The stigma surrounding HIV makes life more challenging for people with the disease. The people I interviewed described being afraid to tell their families about their status, and concerns about how the disease affects their friendships and romantic relationships. The stigma also poses public health risks: Advocates and researchers are concerned that these misunderstandings could cause the disease to spread further.
“There’s issues around stigma and homophobia,” said Amy Lansky, an HIV researcher at the CDC. “That might deter some young men from seeking HIV prevention services and testing.”
A 2009 survey found that one in three people living with HIV still experiences high levels of discrimination due to the disease. Worse, those reporting the highest levels of stigma also report poor access to medical care. The stigma, in other words, correlates with less prevention and care for HIV.
The stigma also appears to make doctors wary of recommending HIV testing. In a 2011survey, black doctors, who are more active in black communities in which HIV is more prevalent, said three of five barriers to offering routine testing for HIV are related to social stigma. Physicians said they’re particularly concerned that patients may perceive a test recommendation as accusatory or judgmental.
“Living in Arkansas, being HIV positive communicates a lot of things. It communicates that he’s gay, he’s nasty, and he’s having random sex with all kinds of different people.”This problem can extend further, after someone is tested for HIV. Jimmy Walker, from Little Rock, said his doctor in Atlanta, where he lived at the time, offered little support after he was diagnosed.
“The doctor came that morning and said he had run a full gamut of tests to see if I contracted any kinds of diseases, and he told me all of those came back fine — but my HIV test came back positive,” Walker said. “Then he walked out of the room and left me there.”
Several of the people I interviewed also said that their doctors didn’t give them adequate information after they were diagnosed. They instead resorted to friends, peers, and the internet. For some of the subjects, talking about HIV is so stigmatized — even treated as a joke — that people can’t discuss where to get help.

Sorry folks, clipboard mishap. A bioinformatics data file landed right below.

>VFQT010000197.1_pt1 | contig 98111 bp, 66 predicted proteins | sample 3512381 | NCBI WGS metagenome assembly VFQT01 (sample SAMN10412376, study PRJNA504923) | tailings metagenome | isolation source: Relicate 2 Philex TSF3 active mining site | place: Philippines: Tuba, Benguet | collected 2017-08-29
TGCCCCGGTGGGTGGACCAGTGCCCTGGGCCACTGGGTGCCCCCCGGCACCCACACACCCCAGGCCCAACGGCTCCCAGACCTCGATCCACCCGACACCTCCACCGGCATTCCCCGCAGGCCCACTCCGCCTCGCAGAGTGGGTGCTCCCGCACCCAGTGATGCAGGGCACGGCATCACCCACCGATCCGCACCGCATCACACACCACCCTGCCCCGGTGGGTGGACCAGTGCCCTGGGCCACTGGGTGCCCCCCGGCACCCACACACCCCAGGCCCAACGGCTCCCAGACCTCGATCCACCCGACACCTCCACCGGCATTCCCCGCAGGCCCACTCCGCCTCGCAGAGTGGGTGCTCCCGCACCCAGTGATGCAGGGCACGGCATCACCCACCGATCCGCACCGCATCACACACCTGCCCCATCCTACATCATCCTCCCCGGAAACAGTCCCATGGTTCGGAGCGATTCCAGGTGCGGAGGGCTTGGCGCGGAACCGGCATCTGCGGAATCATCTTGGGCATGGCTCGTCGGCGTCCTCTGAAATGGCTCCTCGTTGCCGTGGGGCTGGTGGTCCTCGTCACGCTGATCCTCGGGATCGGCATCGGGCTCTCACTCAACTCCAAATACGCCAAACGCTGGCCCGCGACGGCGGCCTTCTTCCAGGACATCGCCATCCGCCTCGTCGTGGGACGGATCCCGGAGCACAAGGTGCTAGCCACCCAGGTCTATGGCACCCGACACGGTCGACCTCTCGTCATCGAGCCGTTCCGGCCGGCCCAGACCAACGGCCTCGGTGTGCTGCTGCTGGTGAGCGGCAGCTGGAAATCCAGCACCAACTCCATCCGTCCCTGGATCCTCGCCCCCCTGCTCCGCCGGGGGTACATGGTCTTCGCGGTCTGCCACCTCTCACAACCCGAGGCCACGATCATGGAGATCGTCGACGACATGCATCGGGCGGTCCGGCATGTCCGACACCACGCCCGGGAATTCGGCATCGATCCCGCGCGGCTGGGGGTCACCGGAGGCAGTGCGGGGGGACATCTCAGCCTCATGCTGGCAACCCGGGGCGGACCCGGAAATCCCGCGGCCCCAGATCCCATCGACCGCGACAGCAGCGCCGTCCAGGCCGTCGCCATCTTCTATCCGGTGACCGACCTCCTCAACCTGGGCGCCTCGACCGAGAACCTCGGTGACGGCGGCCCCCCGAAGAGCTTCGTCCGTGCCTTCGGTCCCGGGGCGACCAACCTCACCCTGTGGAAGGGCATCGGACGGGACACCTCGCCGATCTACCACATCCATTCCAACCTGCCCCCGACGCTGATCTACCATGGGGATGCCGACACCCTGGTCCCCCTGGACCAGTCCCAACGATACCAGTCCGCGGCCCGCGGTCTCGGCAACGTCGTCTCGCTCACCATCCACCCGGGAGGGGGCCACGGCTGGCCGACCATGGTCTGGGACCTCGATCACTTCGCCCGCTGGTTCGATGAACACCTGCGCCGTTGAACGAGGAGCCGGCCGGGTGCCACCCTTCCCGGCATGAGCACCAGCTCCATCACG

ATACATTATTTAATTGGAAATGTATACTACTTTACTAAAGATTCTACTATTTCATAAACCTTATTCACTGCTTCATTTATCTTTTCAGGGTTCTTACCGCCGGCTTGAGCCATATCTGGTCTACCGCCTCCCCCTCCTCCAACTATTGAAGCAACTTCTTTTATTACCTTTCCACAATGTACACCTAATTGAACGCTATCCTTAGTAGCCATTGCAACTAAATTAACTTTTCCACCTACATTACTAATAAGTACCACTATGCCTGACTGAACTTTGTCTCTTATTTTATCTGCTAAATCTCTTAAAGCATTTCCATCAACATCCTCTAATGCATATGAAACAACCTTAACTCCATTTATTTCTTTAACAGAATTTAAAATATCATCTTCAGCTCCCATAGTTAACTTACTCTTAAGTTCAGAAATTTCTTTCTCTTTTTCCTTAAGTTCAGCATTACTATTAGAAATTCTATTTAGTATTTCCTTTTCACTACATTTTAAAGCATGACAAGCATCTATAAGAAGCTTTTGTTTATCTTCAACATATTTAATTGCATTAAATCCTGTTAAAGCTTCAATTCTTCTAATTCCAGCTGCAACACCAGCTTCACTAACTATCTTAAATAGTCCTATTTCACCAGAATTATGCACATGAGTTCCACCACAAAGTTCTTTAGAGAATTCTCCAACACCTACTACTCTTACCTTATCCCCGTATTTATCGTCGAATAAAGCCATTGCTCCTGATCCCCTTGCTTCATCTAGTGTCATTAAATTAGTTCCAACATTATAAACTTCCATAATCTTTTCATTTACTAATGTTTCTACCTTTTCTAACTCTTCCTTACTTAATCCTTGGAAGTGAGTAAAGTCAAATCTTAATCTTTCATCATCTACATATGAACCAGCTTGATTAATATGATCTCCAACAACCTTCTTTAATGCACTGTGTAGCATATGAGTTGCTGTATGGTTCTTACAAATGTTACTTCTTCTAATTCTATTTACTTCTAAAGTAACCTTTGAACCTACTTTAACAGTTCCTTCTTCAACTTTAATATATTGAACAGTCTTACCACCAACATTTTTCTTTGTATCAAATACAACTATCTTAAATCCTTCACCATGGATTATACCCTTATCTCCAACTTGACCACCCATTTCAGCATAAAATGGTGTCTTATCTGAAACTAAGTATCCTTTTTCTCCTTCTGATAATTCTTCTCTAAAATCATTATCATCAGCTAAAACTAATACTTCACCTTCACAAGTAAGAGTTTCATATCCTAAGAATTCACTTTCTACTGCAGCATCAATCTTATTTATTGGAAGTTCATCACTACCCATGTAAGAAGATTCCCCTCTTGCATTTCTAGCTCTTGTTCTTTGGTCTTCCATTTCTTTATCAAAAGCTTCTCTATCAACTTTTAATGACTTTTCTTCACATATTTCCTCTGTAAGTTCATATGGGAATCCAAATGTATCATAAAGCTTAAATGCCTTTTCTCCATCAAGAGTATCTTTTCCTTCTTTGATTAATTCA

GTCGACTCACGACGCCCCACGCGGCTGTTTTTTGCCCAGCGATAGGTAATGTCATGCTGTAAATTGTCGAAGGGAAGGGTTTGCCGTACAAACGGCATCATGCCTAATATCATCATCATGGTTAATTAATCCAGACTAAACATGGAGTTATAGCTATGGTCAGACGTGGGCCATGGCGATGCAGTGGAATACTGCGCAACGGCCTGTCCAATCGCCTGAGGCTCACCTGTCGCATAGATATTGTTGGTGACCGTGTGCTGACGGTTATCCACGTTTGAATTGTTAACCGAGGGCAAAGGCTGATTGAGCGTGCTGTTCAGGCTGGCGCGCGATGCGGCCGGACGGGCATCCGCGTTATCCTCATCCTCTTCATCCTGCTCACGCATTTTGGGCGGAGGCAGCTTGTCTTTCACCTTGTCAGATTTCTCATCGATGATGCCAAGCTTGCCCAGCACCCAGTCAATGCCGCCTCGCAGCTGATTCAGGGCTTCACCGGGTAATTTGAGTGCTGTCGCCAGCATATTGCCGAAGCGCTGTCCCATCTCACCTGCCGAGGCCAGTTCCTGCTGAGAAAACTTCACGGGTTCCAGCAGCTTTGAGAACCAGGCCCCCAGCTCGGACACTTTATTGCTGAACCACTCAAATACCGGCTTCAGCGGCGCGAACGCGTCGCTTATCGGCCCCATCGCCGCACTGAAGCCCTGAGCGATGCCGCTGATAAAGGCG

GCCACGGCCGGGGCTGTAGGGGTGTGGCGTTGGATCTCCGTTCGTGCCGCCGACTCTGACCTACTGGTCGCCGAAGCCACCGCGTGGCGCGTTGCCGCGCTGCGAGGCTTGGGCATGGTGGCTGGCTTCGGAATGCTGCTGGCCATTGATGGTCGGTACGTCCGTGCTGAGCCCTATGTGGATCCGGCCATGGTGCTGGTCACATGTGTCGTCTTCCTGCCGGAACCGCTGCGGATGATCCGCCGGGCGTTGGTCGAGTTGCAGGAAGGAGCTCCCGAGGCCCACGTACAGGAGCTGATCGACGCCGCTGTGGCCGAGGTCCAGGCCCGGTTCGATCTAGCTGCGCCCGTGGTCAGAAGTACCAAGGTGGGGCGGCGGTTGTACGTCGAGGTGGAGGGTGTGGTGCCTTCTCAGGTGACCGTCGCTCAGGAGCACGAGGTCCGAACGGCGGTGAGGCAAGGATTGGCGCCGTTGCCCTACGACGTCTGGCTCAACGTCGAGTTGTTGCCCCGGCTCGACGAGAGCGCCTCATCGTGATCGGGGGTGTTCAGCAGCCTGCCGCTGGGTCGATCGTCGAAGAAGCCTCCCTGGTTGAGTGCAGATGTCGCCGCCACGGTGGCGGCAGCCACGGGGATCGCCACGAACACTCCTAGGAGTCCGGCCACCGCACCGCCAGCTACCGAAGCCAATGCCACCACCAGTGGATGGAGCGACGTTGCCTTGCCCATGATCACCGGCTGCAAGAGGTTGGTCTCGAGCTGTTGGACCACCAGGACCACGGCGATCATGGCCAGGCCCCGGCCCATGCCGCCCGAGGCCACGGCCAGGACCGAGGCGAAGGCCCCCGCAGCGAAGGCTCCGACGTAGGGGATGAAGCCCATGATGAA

Tommy Luckett, from Little Rock, said she wasn’t aware of the Ryan White HIV/AIDS Program, a federal program that helps low-income people obtain antiretroviral medication, until she chatted with a Tennessee-based friend online.
“I felt fear, like I was going to die,” she said. “I didn’t know what I would be able to do, because I knew that I didn’t have the money to pay for any medication. I had already heard about how expensive the medicines were.”
Luckett’s friend suggested that if HIV/AIDS support services exist in Tennessee, they surely exist in Arkansas as well. That led Luckett to the Ryan White Program in Arkansas, which helped pay for her treatments from then on. But without that one friend online, Luckett could have been left helpless — largely because the mere discussion of HIV can be so taboo.
Advocates and officials work to fight the stigma
The discrimination people with HIV face is compounded by a troubling reality: More and more young gay and bisexual men are contracting HIV.
A 2014 CDC study found that among all groups, annual HIV diagnoses between 2001 and 2011 increased the most among 13- to 24-year-old boys and men who have sex with men. Previous CDC studies also found a 22 percent increase in new annual HIV infections between 2008 and 2010 among the same group, and youth ages 13 to 24 accounted for more than one in four new HIV infections in the US in 2010.
For advocates, part of tackling this alarming trend is dismantling the stigma attached to HIV.